say "we" because I am a member of the public who buy
the Lottery ticketsso much for it? The Chairman asked are
the FA and WNSL not paying for their own goodwill, because if
they decided not to play the games then the business was not really
worth very much.
(Mr Jeffries) For me it is a very difficult question
to answer. Clearly, assets have different values in different
timescales. Even if one buys shares in the Stock Market they can
vary in value subsequently. One normally buys a business or an
asset in the expectation that one will do something with it, and
sometimes the assets of a business are worth more to one organisation
than they do to another, so clearly there was an awful lot of
judgement taking place and also, I can only presume, it was an
open market position in terms of other bidders for the site and
the expertise that was brought in to value the business and the
assets at the time.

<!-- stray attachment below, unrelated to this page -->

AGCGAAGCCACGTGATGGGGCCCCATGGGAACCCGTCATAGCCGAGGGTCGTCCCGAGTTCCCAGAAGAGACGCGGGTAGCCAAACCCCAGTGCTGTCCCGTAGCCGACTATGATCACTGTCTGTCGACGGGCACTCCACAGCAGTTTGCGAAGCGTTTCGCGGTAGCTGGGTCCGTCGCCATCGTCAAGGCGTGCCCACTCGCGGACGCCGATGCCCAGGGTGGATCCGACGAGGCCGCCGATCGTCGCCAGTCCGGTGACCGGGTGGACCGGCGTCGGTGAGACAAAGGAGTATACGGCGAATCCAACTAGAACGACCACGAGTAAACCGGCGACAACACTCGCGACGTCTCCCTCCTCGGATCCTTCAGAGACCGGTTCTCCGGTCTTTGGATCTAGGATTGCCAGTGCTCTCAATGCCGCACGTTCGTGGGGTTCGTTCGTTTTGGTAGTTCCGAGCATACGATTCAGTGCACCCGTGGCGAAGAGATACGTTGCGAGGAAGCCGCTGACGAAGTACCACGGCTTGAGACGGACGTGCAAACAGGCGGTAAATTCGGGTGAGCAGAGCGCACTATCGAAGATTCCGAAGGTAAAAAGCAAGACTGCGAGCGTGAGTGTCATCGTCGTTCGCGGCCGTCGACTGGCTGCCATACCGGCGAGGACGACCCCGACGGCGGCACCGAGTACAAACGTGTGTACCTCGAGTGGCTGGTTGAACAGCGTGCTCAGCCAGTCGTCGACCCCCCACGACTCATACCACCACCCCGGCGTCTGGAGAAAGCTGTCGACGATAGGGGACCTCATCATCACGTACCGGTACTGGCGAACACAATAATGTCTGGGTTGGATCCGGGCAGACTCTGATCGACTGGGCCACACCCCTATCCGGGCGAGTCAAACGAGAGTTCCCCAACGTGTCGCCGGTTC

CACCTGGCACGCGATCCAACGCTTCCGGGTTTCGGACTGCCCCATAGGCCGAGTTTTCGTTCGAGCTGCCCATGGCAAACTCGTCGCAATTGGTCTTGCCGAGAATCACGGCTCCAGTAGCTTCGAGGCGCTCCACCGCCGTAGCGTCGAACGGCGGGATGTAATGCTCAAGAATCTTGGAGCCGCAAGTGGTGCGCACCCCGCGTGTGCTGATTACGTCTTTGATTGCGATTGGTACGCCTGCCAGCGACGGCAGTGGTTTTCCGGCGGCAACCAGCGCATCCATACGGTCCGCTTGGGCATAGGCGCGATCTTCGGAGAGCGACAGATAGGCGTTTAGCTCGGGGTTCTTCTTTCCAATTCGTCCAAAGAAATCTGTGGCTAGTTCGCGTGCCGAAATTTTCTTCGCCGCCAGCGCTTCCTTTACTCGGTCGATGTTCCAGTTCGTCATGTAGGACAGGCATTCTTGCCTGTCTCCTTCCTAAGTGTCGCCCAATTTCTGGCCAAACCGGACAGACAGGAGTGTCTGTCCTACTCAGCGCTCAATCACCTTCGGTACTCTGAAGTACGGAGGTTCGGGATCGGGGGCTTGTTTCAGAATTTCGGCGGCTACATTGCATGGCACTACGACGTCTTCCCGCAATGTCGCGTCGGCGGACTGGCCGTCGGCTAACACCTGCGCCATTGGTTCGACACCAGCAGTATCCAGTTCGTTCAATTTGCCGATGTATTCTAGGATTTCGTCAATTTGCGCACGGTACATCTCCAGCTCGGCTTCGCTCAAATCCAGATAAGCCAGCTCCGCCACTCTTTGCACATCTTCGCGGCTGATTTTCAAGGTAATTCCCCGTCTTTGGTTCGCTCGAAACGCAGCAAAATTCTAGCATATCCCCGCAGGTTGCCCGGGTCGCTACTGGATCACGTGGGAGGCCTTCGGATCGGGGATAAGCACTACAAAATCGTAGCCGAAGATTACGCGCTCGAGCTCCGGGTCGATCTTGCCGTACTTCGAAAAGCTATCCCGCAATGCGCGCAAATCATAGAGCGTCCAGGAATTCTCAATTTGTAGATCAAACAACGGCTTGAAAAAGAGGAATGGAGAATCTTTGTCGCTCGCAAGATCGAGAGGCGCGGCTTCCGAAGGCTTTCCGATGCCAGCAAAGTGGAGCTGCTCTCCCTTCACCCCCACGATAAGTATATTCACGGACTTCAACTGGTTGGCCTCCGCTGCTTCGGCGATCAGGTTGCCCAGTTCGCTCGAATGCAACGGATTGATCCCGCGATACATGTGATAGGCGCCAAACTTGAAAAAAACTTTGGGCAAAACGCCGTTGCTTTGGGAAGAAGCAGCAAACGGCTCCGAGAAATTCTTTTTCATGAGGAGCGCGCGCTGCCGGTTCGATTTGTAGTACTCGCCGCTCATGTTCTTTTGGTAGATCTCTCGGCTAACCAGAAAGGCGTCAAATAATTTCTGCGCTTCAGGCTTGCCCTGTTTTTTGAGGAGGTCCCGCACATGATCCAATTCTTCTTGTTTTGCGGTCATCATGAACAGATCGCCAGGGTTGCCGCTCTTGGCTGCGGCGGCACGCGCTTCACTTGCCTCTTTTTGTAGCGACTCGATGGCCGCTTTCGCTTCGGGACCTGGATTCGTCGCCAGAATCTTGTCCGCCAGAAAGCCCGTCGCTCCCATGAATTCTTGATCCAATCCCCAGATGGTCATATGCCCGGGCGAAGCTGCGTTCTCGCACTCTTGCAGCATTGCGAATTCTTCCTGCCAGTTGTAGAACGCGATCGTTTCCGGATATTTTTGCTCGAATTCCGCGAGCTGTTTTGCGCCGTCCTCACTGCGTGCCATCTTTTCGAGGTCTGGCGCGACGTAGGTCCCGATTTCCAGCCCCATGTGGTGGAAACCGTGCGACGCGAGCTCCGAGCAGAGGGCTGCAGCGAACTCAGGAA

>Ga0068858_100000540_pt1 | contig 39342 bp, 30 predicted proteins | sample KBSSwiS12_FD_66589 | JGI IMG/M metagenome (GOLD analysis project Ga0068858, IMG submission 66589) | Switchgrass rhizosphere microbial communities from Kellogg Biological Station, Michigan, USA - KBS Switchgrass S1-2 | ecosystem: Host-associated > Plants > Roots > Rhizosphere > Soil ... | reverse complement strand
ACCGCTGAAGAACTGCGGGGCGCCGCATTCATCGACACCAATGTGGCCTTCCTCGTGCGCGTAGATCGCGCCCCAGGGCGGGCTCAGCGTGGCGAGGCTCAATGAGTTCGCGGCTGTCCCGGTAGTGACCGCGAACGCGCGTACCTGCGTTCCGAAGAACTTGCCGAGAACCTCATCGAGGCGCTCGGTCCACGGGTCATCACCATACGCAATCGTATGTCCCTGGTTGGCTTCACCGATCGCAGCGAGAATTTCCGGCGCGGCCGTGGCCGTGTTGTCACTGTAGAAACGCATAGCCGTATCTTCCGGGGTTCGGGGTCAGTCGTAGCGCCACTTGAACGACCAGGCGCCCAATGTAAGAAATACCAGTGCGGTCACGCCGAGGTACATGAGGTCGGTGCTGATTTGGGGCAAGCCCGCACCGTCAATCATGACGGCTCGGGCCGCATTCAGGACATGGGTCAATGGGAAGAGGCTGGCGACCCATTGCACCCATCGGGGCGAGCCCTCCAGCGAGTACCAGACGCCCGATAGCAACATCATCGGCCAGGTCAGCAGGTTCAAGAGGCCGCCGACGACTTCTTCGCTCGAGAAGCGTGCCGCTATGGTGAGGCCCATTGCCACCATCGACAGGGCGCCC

314. I have asked this question in many a way
to try to find these things out but I have never been successful
in getting the answer back that I wanted. Having listened very
carefully to all the responses, it is clear to everybody that
the site is not worth the money. My fear has always been that
we got over-excited over the 2006 World Cup and that is really
why so much money was being bid for Wembley at that time, because
there was a real need for speed, and then we have tried to justify
it afterwards for different reasons. Do you think there is any
truth in that?
(Mr Jeffries) It is very difficult for me to answer
(Mr Cunnah) No, I do not believe that the 2006 World
Cup bid had an impact. The price of any business is judgement